these  sentient  beings  there  is  the-sole   being  of  the
Buddhanature."And  this  Buddha-nature  is,  to  use  Western
terms, the Absolute  Reality which persists  behind the mists
of  our  deluded  egotism  and  of  the  ephemeral  world  of
transient and particular realities. When all that is illusion
is gone; this is what remains; when all that can die is dead,
this is what survives;  when all false meanings are dispelled
this  is  the  Truth.   A  later  Japanese   Zennist,  Bankei
(1622-1693), using  the  phrase  "Buddha-mind"  where  Doogen
might have used "Buddha-nature," echoes lucidly the sentiment
of Doogen when he says: "What everyone  of you received  from
your parents  is none  other  than  the Buddha-mind, and this
mind has never been born and is in a most decided manner full
of wisdom  and  illumination.  As it is never  born, it never
dies....  The  Buddha-mind  is  unborn, and  by  this  unborn
Buddha-mind all things are perfectly well managed."(2)
  This Absolute, call it what you will, is clearly  immortal.
But  for  Doogen, it  is  not  its  failure  to die  that  is
decisive, but its failure to be born, for birth and death are
really inseparable, and when birth has occurred not only

1 Passages  quoted herein from Doogen are taken from a rather
tentative  translation  designed  as a basis  for  discussion
rather than for publication. The edition of the Skooboogenzoo
on which they are based is the Iwanami-bunko edition of 1939,
edited by Professor  Sokuo Etoo of Komazawa  University.  The
chapter   under  discussion,  Shoakumakusa,  occupies   pages
147-157 in this text.
2 D. T. Suzuki, Sayings of Bankei (Tokyo, 1941),p.33.  p.33.


is death  inevitable, but  birth  is always  birth  into  the
illusion  of  separate  identity,  of  egotism, of  erroneous
discrimination.  So our only refuge  from the Angst  which is
the inescapable  consequence  of false  discrimination  is to
find a Truth which is itself beyond even birth.
  The  Ultimate  Truth, the  ground  of  our  being, is  that
Reality  or Absolute  which  we may call  by many  names, but
which Doogen often likes to call simply the Unborn.
  Here, then, is Doogen's  basic  metaphysical  principle  or
entity.  It must  be recognized  that  this  Unborn  is not a
static "something" unmoved and unmoving.  It is dynamic. That
which is born is, in some sense, the self-expression  of that
which is not. Yet this is, perhaps, a somewhat misleading way
of putting  the  matter  because  to speak  of things  as the
self-expression  or  the  manifestation  of  the  Unborn  may
suggest that we are referring  to some tangible substance  or
essence which crops up in various  shapes.  Rather, the truth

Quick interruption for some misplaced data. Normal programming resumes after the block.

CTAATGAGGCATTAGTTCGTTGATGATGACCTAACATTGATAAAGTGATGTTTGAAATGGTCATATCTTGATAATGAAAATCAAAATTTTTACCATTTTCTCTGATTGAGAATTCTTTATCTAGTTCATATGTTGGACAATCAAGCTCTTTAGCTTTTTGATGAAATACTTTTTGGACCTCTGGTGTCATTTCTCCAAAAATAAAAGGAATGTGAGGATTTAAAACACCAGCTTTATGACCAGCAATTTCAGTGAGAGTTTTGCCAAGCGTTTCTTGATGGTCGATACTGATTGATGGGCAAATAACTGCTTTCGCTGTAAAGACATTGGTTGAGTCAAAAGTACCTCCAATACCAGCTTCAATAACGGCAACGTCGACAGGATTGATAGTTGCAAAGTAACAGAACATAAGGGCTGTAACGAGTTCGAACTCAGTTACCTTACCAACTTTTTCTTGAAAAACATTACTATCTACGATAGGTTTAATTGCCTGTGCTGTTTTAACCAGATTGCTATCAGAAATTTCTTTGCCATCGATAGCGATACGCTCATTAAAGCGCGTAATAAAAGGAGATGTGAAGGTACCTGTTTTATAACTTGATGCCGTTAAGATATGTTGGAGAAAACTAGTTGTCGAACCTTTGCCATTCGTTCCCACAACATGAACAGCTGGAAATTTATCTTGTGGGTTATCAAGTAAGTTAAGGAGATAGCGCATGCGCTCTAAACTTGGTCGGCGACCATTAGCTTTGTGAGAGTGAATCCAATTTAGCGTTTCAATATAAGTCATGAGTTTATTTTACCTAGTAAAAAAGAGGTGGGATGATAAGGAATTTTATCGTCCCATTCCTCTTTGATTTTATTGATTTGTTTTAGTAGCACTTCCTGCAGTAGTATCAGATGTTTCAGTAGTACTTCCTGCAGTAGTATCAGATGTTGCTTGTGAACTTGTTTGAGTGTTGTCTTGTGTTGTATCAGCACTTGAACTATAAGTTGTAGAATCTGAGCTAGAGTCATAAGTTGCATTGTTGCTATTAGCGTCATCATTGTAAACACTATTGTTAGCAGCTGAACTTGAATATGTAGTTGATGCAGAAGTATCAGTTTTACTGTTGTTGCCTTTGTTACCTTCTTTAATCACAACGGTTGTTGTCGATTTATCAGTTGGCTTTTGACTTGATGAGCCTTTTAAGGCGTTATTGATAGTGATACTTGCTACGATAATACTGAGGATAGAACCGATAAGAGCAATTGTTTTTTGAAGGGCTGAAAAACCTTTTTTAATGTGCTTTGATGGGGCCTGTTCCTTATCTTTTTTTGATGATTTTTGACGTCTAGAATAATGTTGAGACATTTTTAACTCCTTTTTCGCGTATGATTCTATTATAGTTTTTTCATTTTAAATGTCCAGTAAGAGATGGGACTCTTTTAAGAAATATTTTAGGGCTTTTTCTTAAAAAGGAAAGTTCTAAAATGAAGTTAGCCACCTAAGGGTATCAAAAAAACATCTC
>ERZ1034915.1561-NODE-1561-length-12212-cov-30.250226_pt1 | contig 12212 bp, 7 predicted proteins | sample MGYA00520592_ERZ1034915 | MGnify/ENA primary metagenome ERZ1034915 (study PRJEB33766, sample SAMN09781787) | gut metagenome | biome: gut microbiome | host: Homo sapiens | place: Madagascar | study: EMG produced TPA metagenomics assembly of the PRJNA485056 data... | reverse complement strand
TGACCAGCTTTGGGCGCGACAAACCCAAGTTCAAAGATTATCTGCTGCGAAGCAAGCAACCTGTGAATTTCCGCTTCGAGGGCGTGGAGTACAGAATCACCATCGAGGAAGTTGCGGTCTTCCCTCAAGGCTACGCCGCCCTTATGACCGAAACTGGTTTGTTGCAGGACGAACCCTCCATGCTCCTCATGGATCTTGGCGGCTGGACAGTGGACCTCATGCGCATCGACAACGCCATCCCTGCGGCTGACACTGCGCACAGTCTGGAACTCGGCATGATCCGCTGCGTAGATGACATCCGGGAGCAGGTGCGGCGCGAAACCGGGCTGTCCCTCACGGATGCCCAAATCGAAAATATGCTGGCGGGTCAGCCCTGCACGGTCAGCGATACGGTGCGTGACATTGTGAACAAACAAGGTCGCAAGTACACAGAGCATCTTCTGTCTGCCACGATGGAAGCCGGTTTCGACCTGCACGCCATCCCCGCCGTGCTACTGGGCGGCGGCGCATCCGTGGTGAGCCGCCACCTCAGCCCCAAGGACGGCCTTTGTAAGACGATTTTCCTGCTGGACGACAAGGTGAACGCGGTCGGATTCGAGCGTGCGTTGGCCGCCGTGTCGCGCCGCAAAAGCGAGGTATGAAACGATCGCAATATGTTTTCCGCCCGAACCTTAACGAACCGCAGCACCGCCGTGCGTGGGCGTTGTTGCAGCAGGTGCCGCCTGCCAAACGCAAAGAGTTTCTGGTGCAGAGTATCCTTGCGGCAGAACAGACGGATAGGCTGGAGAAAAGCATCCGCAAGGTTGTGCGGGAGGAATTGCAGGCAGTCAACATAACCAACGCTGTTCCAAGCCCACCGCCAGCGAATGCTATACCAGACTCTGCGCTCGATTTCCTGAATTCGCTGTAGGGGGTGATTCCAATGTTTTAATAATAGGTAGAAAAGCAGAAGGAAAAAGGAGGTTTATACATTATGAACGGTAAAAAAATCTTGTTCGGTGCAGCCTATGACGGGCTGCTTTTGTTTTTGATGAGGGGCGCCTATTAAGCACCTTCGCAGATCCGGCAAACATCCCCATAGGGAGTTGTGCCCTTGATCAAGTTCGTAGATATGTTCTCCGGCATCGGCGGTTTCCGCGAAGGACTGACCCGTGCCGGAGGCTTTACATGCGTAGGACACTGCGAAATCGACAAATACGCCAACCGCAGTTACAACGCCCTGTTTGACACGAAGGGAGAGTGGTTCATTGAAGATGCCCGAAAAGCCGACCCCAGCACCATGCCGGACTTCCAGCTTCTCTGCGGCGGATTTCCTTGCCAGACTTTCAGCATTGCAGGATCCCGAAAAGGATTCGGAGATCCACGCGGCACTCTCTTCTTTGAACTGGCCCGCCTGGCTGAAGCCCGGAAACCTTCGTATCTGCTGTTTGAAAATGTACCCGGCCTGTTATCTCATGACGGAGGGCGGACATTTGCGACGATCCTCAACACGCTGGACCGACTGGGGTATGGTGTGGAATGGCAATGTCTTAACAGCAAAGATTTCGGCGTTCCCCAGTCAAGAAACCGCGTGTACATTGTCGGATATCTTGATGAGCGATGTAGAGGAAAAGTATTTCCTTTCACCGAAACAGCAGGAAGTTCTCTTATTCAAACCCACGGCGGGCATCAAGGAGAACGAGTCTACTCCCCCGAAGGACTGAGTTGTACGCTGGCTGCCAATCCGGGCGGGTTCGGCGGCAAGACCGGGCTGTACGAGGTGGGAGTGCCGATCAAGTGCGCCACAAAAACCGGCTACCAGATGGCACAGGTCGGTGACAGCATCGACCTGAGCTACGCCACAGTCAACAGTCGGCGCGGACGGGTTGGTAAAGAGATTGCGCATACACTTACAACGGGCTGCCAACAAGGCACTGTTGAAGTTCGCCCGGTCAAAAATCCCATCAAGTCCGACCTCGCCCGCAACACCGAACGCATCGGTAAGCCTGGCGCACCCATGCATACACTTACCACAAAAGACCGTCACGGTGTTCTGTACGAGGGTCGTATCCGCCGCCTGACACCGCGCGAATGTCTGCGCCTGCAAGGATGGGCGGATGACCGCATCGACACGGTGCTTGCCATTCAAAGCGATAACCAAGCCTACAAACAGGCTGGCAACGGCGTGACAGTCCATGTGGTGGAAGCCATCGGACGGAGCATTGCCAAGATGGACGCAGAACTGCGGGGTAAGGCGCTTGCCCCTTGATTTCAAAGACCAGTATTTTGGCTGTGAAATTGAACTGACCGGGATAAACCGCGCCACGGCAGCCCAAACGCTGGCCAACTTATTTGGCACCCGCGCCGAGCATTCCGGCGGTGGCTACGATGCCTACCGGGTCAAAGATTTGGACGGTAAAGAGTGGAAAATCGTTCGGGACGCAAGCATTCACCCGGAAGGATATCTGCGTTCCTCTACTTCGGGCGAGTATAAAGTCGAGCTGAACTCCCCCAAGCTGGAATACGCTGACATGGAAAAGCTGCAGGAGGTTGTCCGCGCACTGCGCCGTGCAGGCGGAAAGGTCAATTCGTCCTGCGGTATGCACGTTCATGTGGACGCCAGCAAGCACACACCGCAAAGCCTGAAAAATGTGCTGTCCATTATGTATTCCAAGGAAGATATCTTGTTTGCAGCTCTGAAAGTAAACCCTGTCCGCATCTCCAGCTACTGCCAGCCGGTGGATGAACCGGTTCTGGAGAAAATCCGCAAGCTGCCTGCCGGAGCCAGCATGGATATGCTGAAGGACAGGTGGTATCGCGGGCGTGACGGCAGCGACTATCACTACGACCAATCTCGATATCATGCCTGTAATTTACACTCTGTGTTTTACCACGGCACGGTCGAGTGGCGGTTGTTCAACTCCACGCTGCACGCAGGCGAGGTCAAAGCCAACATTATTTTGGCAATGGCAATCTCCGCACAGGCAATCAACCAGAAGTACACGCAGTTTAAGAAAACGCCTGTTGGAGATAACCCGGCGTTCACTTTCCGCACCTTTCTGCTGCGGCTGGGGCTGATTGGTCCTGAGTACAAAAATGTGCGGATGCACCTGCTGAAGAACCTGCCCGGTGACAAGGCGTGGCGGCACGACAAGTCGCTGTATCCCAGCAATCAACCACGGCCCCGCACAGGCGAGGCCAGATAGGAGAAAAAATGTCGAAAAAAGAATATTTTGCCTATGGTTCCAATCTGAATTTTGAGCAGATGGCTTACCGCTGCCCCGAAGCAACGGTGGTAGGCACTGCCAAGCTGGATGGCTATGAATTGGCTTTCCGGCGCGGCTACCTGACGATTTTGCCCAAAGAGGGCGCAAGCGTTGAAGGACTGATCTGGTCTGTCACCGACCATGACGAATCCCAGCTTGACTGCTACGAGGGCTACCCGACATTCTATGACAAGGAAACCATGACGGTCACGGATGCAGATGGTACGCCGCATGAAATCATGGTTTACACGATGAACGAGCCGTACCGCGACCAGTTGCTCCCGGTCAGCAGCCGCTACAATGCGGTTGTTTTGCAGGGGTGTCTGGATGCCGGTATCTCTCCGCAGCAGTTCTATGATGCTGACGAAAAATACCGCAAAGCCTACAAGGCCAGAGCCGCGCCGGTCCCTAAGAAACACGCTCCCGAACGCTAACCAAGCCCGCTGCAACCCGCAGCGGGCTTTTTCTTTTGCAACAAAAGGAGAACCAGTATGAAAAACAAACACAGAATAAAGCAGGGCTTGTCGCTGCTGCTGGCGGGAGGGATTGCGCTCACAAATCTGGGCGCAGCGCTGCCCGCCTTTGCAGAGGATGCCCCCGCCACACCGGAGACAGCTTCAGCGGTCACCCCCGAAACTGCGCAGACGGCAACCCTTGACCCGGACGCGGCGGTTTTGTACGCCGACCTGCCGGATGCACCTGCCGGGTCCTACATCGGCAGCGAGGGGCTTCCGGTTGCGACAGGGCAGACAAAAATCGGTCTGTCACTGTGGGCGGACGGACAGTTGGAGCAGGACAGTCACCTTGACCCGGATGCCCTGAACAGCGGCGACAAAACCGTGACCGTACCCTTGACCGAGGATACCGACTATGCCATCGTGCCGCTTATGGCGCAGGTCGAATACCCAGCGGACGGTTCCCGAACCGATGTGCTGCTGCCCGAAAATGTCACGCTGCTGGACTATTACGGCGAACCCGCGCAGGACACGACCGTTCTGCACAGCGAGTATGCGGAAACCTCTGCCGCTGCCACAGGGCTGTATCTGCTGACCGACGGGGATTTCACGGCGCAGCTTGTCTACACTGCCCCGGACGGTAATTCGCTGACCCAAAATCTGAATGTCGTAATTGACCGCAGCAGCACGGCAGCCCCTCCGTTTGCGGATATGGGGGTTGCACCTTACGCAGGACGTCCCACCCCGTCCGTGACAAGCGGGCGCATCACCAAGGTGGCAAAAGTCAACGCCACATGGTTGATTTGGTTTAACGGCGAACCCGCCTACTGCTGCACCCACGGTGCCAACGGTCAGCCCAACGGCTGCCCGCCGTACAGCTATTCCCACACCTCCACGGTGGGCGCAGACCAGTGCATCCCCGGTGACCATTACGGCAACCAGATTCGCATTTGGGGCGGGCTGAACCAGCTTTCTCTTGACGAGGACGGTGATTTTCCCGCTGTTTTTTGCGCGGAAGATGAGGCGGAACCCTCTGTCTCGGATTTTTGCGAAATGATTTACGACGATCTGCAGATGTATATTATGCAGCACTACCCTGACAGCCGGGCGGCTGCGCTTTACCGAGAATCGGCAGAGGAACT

is that particularity really exists,and has existed from time
immemorial, even though all particular  things are transient.
All  such  particular, transitory  existence  is finally  not
other than the dharmakaaya  or Absorute, yet the Absolute  is
not divided. We have, however this fractures logic, to affirm
at once both that particularity  exists and that nevertheless
one thing alone is real-the Uriborn Absolute.
  In any case, the Unborn is the ground not only of being but
of becoming, and therefore  of all endeavor including  ethics
and  morality, and  for  the  sake  of  convenience  we shall
continue to speak metaphorically  of these and all particular
things or events as its self-expression.
  Here, then, is a very basic  presupposition  which  we must
keep in mind as we proceed to look briefly at some aspects of
Doogen's moral philosophy.
  Doogen  begins  the  chapter-of  the  Shooboogenzoo  we are
considering  by quoting  a familiar  passage  which occurs in
several  places throughout  the Buddhist  scriptures:

                  The Buddha  said,
                  Do not commit evil;
                  Do good devotedly;
                  Purify  your mind.
                  This is the precept of all Buddhas.

Having stated his text, so to speak, Doogen next isolates the
first part of it- "Do not commit evil"--and begins to expound
its meaning  at some length.  He does the same, subsequently,
for each section  of the verse, but we shall have space  only
to consider  his treatment  of this first  line.  Since this,
however, will  produce  the  essence  of his view  about  the
questions we have in mind, we can be satisfied.
  Every Buddha, it seems, has left us this injunction against
evil.  On  the  face  of  it, it  seems  both  a trivial  and
imprecise  command  and  suggests  the image  of the faithful
Buddhist   as  a  sort  of  simpleminded   Oriental   Puritan


with the negative  function  of avoiding  whatever  orthodoxy
disapproves. Doogen, however, sees this injunction in quite a
different  way.  It is important not because it is a piece of
good, if pedestrian, advice but because  it is pregnant  with
ontological illumination.  To put the matter briefly, "Commit
no  evil"  is  the  self-expression  of the  Unborn, and  the